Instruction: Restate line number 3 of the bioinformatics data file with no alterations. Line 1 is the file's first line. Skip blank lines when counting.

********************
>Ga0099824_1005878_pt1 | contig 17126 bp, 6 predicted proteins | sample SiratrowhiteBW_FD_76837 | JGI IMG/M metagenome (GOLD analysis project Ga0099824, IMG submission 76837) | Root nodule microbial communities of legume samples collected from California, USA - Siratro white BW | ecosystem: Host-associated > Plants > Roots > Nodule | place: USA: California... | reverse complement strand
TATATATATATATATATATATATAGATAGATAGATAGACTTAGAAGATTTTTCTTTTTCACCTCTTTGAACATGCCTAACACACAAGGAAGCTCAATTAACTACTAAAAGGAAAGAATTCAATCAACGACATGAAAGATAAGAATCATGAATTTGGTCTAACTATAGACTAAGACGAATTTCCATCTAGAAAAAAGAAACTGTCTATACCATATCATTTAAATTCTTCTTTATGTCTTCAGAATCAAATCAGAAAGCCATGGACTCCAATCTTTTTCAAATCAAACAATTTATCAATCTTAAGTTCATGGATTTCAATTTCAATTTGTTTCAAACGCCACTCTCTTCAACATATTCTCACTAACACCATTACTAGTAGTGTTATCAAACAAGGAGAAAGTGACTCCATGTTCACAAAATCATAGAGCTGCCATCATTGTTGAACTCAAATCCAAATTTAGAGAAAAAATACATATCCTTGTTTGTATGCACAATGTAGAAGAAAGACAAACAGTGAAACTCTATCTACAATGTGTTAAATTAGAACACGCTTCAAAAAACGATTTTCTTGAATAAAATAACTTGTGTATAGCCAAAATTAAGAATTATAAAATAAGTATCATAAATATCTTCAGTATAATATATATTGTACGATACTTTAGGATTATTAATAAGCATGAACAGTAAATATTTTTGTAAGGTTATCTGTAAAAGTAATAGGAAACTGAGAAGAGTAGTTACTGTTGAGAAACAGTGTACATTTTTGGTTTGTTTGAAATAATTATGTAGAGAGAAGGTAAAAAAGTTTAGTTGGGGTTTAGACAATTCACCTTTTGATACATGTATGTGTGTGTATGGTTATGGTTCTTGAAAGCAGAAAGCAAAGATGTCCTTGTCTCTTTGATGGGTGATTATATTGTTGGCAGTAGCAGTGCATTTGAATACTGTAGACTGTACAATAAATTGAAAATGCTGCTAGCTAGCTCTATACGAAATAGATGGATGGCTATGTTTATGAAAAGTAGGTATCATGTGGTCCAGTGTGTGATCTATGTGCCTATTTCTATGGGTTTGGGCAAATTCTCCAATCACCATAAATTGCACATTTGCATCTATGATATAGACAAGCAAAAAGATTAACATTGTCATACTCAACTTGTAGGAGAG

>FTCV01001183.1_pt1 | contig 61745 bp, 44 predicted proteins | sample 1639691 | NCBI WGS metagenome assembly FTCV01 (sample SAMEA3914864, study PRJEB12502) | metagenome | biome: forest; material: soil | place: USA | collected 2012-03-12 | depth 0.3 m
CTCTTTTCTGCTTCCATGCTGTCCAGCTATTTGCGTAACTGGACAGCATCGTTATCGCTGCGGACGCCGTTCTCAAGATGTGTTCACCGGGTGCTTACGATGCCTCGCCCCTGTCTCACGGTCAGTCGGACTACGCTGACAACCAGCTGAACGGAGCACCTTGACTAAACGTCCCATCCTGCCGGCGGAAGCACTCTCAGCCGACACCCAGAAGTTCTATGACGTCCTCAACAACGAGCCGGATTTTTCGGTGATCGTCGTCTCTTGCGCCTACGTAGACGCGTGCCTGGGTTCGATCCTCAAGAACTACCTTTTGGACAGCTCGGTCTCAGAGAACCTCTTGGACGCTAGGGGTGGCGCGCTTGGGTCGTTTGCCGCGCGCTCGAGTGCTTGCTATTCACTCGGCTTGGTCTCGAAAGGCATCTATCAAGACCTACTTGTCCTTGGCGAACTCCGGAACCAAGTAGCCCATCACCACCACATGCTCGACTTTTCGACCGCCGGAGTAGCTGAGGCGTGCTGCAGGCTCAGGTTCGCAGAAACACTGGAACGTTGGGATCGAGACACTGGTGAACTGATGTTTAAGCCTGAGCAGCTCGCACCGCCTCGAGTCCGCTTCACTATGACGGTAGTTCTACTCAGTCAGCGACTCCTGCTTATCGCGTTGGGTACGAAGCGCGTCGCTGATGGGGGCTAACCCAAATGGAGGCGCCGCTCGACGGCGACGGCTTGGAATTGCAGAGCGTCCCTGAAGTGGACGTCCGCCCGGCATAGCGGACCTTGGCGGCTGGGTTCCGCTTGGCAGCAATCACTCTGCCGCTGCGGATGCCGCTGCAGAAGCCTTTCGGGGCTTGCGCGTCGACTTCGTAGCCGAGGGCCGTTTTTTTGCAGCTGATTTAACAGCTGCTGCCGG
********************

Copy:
>FTCV01001183.1_pt1 | contig 61745 bp, 44 predicted proteins | sample 1639691 | NCBI WGS metagenome assembly FTCV01 (sample SAMEA3914864, study PRJEB12502) | metagenome | biome: forest; material: soil | place: USA | collected 2012-03-12 | depth 0.3 m